Outback Bowl CEO Jim McVay can't remember a year quite like this one.
"We have great options, spectacular options," McVay told me today. "Who do you want? Penn State? Michigan? Iowa? ... Normally, it's a little clearer, you've got one or two teams. But now you've got a handful of good teams."
McVay and the rest of the Outback Bowl selection committee members are waiting for the official word on whether or not the Big Ten will send two teams to BCS bowls.
In the highly unlikely scenario that only one Big Ten team gets a BCS invite, the Outback will have an easy decision, selecting the 11-1 squad that doesn't go to the Rose Bowl or the Capital One Bowl. The likelier scenario calls for the Capital One Bowl to select the final 11-1 team from the Big Ten (Wisconsin, Ohio State or Michigan State). If this happens, the Outback will have up to five choices: Penn State (7-5), Iowa (7-5), Michigan (7-5), Northwestern (7-5) and Illinois (6-5).
How does the selection committee narrow the pool?
"You talk to the athletic directors, you talk to the media people, you talk to the fans, you send your people up there to watch the games and they come back with reports on everything," McVay said. "We look at the record, look at who they beat, look at who's on an uptick, look at who feels good about themselves. Some teams and some fans have had enough for the year, and some are feeling pretty good about the future, where they're going.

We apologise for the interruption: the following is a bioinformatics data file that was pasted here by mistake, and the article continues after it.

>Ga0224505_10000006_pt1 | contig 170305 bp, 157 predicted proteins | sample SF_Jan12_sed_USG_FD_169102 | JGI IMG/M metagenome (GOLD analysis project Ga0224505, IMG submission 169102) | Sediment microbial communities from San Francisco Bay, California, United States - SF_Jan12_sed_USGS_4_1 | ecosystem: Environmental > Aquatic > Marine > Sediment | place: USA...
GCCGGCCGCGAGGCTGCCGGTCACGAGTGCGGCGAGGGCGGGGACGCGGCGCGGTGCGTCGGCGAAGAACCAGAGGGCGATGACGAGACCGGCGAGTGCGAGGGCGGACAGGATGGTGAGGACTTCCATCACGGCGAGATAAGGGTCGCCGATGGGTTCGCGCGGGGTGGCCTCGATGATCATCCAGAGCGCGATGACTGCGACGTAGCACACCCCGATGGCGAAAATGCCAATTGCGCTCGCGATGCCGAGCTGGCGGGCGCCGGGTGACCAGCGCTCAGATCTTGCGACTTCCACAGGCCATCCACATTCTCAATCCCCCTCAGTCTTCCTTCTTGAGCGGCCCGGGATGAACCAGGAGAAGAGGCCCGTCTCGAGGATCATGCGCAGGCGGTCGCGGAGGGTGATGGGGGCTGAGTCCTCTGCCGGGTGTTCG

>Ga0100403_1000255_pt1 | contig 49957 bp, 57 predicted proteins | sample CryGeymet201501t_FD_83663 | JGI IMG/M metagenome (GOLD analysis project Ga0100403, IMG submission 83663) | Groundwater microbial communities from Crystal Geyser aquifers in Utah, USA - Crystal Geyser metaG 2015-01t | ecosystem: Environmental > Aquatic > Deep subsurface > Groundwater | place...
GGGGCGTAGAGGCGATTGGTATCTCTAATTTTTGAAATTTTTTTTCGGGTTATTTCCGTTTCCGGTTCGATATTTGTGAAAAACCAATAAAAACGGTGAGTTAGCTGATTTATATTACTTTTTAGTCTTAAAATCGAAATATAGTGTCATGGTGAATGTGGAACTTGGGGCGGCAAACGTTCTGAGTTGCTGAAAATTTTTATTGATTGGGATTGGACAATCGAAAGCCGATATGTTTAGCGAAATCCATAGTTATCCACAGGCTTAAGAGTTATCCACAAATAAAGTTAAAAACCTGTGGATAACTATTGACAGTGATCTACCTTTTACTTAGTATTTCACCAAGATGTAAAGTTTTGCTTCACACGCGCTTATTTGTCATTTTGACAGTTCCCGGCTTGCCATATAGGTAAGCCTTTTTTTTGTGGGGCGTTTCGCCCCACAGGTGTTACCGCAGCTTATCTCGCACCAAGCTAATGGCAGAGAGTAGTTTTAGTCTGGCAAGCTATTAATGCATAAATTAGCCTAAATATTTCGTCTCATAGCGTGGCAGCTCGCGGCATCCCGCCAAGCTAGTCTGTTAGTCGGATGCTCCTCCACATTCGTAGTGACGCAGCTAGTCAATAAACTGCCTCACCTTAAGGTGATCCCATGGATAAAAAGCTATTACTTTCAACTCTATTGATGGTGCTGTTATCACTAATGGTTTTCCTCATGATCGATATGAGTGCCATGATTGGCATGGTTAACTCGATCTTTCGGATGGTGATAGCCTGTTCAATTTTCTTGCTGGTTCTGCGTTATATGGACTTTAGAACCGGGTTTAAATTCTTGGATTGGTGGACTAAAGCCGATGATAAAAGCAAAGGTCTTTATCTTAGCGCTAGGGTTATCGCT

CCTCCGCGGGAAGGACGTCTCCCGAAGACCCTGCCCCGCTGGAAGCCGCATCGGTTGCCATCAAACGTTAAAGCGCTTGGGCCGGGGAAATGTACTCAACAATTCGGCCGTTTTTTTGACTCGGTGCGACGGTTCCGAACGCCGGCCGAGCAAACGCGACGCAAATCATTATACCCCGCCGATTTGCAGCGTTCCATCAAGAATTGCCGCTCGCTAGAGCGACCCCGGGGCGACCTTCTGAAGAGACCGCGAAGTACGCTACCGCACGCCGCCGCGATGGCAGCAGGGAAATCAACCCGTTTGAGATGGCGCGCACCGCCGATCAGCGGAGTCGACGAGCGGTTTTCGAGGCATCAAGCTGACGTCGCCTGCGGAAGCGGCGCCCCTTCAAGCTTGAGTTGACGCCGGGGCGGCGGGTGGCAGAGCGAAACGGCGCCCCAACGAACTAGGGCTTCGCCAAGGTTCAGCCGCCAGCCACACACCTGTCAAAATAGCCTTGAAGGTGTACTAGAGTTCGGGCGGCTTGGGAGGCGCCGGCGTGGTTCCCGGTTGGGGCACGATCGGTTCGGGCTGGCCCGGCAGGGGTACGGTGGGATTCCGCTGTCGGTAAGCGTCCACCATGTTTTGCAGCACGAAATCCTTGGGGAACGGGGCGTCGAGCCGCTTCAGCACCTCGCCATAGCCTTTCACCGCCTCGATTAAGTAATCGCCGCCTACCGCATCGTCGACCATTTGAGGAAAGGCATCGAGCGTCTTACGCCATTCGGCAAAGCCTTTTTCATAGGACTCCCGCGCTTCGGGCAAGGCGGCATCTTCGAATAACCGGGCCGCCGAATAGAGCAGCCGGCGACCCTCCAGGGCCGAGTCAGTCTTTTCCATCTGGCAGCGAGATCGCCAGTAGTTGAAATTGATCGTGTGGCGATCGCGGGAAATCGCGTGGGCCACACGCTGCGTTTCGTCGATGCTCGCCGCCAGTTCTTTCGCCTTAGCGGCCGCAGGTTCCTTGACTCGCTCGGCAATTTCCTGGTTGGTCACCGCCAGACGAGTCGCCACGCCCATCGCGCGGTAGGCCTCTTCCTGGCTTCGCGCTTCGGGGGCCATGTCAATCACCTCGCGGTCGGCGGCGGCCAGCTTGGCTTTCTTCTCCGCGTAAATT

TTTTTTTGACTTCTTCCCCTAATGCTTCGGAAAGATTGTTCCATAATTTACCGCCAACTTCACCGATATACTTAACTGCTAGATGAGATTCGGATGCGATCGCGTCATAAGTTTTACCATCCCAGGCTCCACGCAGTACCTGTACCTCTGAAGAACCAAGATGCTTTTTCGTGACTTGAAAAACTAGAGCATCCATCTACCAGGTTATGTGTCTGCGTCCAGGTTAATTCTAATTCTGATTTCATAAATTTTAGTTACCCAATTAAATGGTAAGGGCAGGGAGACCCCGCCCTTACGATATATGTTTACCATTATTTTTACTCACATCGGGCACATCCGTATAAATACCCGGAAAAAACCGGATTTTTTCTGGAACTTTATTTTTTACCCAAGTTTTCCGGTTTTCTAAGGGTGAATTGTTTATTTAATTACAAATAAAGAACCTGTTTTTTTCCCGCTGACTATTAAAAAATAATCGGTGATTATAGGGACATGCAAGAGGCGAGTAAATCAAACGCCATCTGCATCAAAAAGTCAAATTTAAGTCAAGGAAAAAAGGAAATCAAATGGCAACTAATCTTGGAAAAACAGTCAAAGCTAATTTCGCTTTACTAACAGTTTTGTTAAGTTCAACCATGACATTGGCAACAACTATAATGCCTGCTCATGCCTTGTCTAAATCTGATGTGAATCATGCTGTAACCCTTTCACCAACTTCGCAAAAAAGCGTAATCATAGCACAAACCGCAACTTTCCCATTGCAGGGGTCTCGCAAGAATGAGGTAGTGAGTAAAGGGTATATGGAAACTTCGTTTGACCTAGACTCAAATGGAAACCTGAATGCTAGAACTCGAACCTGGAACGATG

"We probably over-analyze this stuff, but that's what we do."
Iowa has wins against both Penn State and Michigan, and the Hawkeyes had a strong showing at the Outback Bowl both on and off the field in 2008. The problem: Iowa dropped each of its final three games and four of its final six.
"They caught every bad break they could this year, haven't they?" McVay said. "But they've been great with us."
The Outback hasn't had Michigan since 2003, and no bowl has had a shot at landing the Wolverines and their massive fan base since 2007. On the flip side, there's uncertainty around the Michigan program regarding coach Rich Rodriguez's job status, and the Wolverines dropped five of their final seven games.
"The quarterback [Denard Robinson] is spectacular, there's a lot of things swirling around there, they're 7-5," McVay said. "They're in the conversation."
One team not to be discounted is Illinois.
If Illinois wins Friday at Fresno State, it will have recorded victories in four of its final six contests. Of the likely Big Ten candidates for the Outback, only Penn State finished the season strong with wins in four of its final six games. Illinois holds a head-to-head victory against Penn State.
The Illini also have the longest Outback Bowl drought, last reaching the game on Jan. 1, 1991. Northwestern and Iowa have gone the past two years, while Penn State went on Jan. 1, 2007.
"They are in the conversation," McVay said. "They're a good football team. They had a couple of tough ones with Michigan and Minnesota, but they're pretty good."
South Carolina and Alabama are two likely options for the Outback from the SEC.
"This is perfect for us," McVay said. "Absolutely perfect."